Carla Ward has resigned as manager of Birmingham City Women after her side pulled off an against-the-odds escape from relegation in the Women’s Super League. She will step down at the end of the season.
The 37-year-old former Sheffield United manager took charge of Birmingham in August, when the club only had eight senior players available, and has endured a hugely-challenging campaign fraught by off-field issues. Having kept Birmingham up, she will now leave the club after Sunday’s Women’s FA Cup fifth-round tie at home to Southampton [12.30 BST].
The news means four of the 12 WSL clubs will now be searching for a new manager, with Arsenal’s Joe Montemurro stepping away for family reasons, Manchester United’s Casey Stoney resigning on Wednesday amid frustration around facilities and Aston Villa having parted company with both interim manager Marcus Bignot and head coach Gemma Davies on Monday.
But of all of those clubs, Birmingham’s task of replacing Ward could prove to be the hardest, after she defied all external pre-season predictions to keep the West Midlands club up and reach a Women’s FA Cup semi-final last autumn. Her efforts have seen her receive widespread acclaim from across the sport.
However, the resources made available to the women’s team have made the job arguably the toughest in the division. Working with by far the lowest budget in the WSL, Ward’s squad – further beset by injuries – was so small she was often only able to name two or three substitutes.
For Sunday’s final fixture at home to Tottenham she had just one player on the bench – goalkeeper Sophie Whitehouse. The situation was so unusual that a blue home kit was ready for starting keeper Hannah Hampton, with her name on, as well as her goalkeeper kit, just in case she was needed outfield instead.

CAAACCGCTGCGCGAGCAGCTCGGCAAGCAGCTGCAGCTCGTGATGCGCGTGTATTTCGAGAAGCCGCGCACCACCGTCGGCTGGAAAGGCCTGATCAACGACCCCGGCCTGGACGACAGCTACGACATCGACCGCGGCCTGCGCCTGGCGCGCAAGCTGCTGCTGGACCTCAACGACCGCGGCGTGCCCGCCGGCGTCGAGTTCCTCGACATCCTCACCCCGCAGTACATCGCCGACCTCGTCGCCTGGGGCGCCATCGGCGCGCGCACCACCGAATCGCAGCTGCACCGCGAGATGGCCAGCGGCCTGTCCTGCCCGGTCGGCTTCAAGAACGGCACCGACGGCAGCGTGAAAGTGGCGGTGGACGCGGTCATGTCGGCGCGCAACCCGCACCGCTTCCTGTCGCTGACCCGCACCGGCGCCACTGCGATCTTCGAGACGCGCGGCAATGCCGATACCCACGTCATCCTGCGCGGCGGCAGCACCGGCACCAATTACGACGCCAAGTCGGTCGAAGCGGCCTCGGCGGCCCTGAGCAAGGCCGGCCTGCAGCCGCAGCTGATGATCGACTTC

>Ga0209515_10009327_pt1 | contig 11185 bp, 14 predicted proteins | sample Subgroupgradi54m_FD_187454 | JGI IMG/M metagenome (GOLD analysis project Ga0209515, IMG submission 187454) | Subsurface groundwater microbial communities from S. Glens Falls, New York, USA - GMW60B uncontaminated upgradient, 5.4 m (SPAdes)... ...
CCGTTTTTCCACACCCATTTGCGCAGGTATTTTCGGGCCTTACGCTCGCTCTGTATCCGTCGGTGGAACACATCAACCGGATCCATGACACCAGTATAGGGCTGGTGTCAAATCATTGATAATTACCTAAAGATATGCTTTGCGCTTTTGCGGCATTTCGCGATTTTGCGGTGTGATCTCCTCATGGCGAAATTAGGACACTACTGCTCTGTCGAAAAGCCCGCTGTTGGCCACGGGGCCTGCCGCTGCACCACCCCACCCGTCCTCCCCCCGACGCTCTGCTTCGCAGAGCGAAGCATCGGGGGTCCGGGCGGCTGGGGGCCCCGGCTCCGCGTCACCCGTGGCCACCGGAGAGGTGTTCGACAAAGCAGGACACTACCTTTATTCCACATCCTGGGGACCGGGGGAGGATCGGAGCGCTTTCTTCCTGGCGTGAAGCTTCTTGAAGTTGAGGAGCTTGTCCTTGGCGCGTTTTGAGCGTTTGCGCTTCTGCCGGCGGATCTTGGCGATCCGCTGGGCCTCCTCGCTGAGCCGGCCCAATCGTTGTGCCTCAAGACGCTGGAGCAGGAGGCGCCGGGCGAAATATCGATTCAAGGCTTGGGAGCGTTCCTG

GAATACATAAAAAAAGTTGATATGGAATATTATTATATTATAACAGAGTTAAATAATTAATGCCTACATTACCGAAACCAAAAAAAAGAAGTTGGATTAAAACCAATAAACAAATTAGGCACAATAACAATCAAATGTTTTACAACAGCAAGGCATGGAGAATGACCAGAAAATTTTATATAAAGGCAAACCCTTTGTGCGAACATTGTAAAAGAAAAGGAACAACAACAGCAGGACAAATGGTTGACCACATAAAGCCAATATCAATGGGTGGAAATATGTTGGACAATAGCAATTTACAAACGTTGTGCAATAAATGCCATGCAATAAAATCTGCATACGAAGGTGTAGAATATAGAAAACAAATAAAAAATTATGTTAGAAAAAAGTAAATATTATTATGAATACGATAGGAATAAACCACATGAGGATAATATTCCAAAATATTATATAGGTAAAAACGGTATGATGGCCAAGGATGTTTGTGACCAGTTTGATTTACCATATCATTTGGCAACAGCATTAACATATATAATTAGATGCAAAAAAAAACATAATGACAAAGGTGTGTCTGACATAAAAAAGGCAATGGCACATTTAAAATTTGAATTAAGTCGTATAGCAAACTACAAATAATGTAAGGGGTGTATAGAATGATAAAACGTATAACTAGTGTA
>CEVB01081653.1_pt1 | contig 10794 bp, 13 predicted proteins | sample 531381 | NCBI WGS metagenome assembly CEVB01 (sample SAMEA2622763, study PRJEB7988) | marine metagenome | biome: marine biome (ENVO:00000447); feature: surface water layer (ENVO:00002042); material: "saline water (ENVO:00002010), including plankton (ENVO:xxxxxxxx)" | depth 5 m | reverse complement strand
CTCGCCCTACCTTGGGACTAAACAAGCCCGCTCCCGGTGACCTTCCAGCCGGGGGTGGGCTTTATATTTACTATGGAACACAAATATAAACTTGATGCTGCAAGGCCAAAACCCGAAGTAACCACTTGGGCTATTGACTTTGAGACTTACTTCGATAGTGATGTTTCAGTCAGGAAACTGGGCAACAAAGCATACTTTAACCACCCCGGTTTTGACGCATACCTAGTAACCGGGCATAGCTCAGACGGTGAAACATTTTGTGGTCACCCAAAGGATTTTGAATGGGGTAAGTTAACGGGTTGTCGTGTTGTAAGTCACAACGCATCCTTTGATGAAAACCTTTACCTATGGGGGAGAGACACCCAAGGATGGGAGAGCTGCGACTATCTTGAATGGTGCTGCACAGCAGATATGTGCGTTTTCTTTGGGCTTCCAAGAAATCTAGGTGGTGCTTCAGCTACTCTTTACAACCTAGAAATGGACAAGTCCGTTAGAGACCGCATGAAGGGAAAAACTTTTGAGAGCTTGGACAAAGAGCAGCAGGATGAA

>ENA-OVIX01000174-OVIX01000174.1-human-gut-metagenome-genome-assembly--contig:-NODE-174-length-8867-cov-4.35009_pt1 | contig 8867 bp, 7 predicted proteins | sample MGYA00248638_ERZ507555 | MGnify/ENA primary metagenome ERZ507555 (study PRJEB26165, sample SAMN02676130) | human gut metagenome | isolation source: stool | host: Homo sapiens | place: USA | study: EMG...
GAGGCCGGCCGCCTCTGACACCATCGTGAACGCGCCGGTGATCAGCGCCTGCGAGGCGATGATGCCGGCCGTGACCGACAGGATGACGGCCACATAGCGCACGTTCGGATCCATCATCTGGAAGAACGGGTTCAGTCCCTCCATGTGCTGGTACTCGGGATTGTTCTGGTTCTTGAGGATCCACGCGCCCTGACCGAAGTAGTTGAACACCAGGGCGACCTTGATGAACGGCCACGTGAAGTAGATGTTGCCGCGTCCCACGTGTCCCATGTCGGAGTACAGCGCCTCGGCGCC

The squad has taken to using the hashtag ‘misfits’ on social media in recent weeks. Unhappy with their working conditions and the facilities provided by the club, the players wrote a formal letter of complaint to the Birmingham board earlier this term.
The letter – which was seen by Telegraph Sport – was signed by the entire first-team squad and listed two full pages of serious concerns about their working conditions, including issues relating to medical support, budget and access to fitness facilities. A club statement in response, issued in April, said: “It is no secret we have one of the lowest budgets in the WSL and, whilst the club has supported the women’s set-up with large investment over recent years, this is incomparable to some of the budgets that exist in the league today. The women’s football landscape has changed drastically with more investment and resources required year-on-year. The Covid-19 pandemic has only served to compound an already difficult situation.”
It is understood Ward acted as a conduit to enable talks between the players and the board, aiming to bring about positive changes to the players’ provisions, and several sources within the playing squad have since said they are immensely grateful to Ward for her efforts in that regard. Ward is believed to have found that entire episode, along with the season’s other numerous challenges, exhausting.
Drainage issues with the pitch at Birmingham’s home ground at Solihull Moors meant they had to play three ‘home’ games at St George’s Park, and in February their local derby at home to neighbours and fierce rivals Aston Villa was called off just five minutes before kick-off because of a frozen pitch. That came after the club was unable to field a team against Tottenham Hotspur for a game in January, which was later awarded as a Spurs win.
Birmingham have a proud history in women’s football, not only as the 2012 Women’s FA Cup winners but as long-time overachievers in the women’s game relative to their men’s team’s position in the pyramid. The women finished second in the top flight in both of the first two seasons of the WSL’s existence.
Now they face another difficult-looking summer rebuild, with as few as three players understood to be under contract for next season as most of them were only ever on one-year or shorter-term deals.
In light of overcoming the challenges this term, respect for Ward is high around the game, and Birmingham will surely struggle to find anybody better suited to tackle next season’s likely relegation battle. This news will be met with dismay by most of their fans, who have taken strongly to Ward despite supporters not being able to attend matches this campaign.